See this Washington Post article:
Mechanical engineer David Hu and a team of colleagues at Georgia Tech were pondering a mosquito's ability to take a direct hit from a falling raindrop uninjured. Following is a quote from the article:
That sort of reasoning would be like arguing that a 10000-lb truck striking a pedestrian would pack a lesser wallop than a 250-lb linebacker at the same speed, which we know not to be the case. The mosquito can take a sudden impact-induced velocity change that would be hard on a human because, like any small creature, it has the strength to mass ratio in its favor. If the body tissues are similar, the stress-bearing strength of the whole body is proportional to the square of the linear size, while the mass is proportional to the cube.Hu and his colleagues hypothesized that due to the insectsí low mass ó about two milligrams, compared with a raindropís mass of up to 100 milligrams ó the raindrop loses very little speed and momentum upon encountering the mosquito and thus imparts very little actual force to it.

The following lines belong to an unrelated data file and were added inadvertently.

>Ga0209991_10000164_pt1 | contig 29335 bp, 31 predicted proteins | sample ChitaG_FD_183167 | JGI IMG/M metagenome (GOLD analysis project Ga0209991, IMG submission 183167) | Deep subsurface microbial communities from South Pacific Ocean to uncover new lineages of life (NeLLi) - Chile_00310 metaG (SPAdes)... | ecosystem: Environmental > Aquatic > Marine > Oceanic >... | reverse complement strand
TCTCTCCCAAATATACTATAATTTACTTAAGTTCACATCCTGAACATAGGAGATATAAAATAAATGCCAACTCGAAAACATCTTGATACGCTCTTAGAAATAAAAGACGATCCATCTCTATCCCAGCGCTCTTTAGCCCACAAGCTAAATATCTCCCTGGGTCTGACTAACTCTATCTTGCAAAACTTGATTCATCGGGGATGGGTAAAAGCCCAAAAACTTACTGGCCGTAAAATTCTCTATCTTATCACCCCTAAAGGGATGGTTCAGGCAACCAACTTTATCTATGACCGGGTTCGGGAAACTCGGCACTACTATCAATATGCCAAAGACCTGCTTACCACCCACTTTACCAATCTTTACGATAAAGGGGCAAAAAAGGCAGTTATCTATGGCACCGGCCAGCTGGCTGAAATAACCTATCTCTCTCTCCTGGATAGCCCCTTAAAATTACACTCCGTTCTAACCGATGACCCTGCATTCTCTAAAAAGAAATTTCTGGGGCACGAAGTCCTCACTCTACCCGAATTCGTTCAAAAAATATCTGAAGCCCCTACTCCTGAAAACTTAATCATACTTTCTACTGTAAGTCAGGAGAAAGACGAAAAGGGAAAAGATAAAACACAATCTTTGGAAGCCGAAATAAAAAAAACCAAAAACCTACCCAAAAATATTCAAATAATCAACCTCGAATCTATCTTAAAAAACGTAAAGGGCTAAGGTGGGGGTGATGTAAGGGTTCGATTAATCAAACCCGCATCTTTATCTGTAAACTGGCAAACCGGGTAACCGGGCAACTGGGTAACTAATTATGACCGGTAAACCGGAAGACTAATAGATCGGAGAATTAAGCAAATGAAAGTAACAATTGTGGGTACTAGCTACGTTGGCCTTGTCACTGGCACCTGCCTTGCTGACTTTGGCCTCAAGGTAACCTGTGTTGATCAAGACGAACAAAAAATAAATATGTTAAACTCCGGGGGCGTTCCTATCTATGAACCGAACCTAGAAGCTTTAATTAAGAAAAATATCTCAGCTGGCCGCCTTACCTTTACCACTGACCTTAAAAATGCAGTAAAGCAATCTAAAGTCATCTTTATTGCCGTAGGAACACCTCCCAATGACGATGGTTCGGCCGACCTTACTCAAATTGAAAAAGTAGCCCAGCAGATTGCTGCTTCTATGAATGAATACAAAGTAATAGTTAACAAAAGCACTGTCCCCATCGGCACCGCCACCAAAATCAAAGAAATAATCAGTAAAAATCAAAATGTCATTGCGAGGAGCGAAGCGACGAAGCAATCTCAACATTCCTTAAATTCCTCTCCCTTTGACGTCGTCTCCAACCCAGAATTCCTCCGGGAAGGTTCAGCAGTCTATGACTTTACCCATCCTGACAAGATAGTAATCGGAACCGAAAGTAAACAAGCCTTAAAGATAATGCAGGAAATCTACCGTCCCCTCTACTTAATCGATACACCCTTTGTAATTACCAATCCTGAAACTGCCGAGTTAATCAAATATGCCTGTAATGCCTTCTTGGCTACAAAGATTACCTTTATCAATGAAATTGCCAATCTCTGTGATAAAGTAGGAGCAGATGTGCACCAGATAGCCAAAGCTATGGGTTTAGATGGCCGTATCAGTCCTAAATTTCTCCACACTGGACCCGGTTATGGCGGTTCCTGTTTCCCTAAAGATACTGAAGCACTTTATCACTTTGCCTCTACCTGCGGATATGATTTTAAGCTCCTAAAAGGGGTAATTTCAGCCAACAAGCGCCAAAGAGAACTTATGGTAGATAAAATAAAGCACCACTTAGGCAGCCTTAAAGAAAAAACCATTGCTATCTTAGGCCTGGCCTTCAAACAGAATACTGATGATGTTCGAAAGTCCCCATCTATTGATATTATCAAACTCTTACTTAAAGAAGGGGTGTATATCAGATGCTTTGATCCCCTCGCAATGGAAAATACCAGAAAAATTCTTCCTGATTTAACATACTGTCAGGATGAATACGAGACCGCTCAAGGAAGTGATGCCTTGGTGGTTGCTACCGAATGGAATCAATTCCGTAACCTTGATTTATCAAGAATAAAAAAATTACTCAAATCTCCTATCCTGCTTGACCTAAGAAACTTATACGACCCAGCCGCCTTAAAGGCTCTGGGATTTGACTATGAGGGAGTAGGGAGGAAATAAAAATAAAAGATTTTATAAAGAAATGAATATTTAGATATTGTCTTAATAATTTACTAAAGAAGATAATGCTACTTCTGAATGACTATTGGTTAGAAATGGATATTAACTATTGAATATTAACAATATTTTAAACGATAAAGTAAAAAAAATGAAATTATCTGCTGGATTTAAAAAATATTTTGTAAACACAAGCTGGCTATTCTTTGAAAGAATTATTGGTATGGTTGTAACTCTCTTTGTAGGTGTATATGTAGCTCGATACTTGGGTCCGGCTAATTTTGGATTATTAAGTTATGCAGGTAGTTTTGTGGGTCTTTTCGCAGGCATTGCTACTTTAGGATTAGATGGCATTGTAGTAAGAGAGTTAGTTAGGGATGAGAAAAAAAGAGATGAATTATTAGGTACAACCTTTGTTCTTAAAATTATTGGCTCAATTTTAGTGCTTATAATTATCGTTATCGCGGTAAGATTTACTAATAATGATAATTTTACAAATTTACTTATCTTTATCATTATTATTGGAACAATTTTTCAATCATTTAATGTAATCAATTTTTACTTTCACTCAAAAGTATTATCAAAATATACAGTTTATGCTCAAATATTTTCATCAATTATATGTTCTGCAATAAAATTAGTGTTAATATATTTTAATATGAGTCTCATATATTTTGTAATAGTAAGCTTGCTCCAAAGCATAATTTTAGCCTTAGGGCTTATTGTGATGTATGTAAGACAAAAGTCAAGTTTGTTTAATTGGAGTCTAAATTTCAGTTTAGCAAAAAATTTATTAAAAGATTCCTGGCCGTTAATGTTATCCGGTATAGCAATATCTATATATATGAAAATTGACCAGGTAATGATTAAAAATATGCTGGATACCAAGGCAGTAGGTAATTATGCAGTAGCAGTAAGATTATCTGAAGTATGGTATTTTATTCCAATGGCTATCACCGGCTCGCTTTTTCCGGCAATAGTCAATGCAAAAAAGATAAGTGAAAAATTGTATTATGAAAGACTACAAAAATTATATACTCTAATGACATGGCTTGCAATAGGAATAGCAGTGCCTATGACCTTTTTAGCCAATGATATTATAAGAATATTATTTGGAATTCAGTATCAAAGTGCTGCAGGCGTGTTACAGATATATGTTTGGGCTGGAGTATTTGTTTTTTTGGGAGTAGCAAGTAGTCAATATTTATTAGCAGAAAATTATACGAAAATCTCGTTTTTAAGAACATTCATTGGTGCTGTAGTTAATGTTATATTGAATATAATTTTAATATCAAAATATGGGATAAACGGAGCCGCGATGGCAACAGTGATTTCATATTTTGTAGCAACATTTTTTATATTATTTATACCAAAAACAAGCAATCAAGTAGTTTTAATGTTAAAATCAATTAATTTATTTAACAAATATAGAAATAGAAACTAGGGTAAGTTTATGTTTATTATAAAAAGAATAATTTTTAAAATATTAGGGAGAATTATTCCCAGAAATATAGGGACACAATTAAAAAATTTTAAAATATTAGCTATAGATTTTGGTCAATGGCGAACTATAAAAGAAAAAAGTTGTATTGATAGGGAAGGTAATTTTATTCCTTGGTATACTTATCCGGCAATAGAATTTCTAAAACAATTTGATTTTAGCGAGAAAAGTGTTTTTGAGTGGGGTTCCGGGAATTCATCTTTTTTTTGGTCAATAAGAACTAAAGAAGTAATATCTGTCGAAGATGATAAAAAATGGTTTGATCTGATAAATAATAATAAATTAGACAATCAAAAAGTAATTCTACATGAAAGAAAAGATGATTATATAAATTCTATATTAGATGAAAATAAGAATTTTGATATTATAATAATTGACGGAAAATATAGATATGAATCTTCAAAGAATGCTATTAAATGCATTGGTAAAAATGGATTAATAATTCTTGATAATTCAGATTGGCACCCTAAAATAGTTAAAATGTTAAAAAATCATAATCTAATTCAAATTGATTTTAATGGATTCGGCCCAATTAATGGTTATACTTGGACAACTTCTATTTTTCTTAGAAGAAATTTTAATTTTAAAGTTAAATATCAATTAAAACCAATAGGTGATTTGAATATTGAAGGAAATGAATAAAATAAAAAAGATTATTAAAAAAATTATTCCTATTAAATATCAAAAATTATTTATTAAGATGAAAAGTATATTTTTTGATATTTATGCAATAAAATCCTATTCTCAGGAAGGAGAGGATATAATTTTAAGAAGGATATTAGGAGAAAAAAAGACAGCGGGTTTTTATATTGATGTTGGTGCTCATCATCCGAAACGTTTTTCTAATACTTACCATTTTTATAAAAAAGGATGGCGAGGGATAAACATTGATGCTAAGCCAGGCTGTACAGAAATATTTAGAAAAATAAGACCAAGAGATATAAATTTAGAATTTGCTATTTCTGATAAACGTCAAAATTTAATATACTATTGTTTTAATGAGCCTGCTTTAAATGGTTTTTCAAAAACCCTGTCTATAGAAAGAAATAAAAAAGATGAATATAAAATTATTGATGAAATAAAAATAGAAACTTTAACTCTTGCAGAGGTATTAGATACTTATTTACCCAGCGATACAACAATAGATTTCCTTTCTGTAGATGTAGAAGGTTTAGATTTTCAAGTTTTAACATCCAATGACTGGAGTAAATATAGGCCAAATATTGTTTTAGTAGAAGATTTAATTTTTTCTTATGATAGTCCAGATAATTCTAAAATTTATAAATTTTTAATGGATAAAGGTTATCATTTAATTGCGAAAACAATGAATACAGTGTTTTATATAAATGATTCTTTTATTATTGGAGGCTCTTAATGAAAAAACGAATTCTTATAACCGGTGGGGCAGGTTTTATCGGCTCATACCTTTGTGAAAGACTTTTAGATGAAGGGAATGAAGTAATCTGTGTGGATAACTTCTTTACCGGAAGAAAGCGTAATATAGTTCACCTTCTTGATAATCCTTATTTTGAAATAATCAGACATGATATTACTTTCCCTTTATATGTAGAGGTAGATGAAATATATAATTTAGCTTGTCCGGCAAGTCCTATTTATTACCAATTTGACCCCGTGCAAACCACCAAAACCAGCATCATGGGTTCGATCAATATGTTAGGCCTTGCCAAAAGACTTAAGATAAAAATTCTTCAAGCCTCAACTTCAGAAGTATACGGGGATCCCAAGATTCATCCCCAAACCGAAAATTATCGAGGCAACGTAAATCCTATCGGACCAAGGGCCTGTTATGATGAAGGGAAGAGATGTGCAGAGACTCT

It's a shame when professional scientists and engineers have such lapses in entry-level physics, or when ill-informed writers misquote them.